With the gradual cessation of hostilities in the first quarter of the 18th century, and with the beaver supply severely diminished, there was little possibility of a return to traditional ways of life. Traditional Aboriginal agriculture on the river was curtailed by the coming of European settlers. All the farmland along the Saint John River, previously occupied by Maliseet, was taken, leaving many Aboriginal people displaced.
The Maliseet practiced some traditional crafts as late as the 19th century, especially building wigwams and birchbark canoes, but major shifts had taken place during the previous two centuries as Maliseet acquired European metal cutting tools and containers, muskets and alcohol, foods and clothing. In making wood, bark or basketry items, or in guiding, trapping and hunting, the Maliseet speak of themselves as engaged in "Indian work." The growth of potato farming in Maine and New Brunswick created a market for Maliseet baskets and containers. Other Maliseet work in pulp mills, construction, nursing, teaching and business. With evidence of widespread hunger and wandering, pressure came to bear on government officials who established the first Indian reserves at The Brothers, Oromocto, Fredericton, Kingsclear, Woodstock, Tobique, Madawaska (pre-1800s), and Cacouna.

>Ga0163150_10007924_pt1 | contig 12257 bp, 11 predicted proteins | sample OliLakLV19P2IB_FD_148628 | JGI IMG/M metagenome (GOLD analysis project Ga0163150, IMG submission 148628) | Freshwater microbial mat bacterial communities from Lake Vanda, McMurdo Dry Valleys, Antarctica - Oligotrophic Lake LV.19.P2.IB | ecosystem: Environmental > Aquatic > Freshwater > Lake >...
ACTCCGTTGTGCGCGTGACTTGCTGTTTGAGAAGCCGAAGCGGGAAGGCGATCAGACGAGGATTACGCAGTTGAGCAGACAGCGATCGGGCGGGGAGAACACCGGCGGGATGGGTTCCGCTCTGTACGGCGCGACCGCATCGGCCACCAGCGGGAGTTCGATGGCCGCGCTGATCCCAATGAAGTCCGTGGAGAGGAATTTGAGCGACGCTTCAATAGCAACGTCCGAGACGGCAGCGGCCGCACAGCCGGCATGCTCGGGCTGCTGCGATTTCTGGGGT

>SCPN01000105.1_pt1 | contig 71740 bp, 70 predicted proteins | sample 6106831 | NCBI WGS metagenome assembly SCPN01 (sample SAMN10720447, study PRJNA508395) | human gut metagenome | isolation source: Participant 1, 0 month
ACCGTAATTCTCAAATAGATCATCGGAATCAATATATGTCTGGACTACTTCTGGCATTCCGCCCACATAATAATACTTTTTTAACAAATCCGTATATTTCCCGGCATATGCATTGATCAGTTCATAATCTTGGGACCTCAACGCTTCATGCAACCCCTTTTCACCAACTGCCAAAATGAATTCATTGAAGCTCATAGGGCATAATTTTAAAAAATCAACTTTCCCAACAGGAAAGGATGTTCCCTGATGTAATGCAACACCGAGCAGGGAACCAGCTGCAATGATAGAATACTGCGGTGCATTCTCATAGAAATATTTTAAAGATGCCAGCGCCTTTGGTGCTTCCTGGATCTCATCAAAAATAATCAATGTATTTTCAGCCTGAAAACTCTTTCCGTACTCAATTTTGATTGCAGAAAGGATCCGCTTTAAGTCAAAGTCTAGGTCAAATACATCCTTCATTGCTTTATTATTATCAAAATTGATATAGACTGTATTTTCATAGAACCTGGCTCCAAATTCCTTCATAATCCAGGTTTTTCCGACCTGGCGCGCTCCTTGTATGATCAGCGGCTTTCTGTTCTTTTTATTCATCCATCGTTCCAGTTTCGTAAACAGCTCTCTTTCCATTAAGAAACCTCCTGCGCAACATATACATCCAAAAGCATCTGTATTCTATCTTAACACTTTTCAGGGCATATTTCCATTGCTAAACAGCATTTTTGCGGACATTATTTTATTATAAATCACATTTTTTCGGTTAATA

The Maliseet of New Brunswick experienced problems of unemployment and poverty common to Aboriginal people elsewhere in Canada, but they have evolved a sophisticated and intricate system of decision making and resource allocation, especially at Tobique where they support community enterprises in economic development, scouting and sports. Some are successful in middle and higher education and have important trade and professional standings; individuals and families are prominent in Aboriginal and women's rights; and others serve in provincial and federal native organizations, in government and in community development. There were 4659 registered Maliseet in 1996.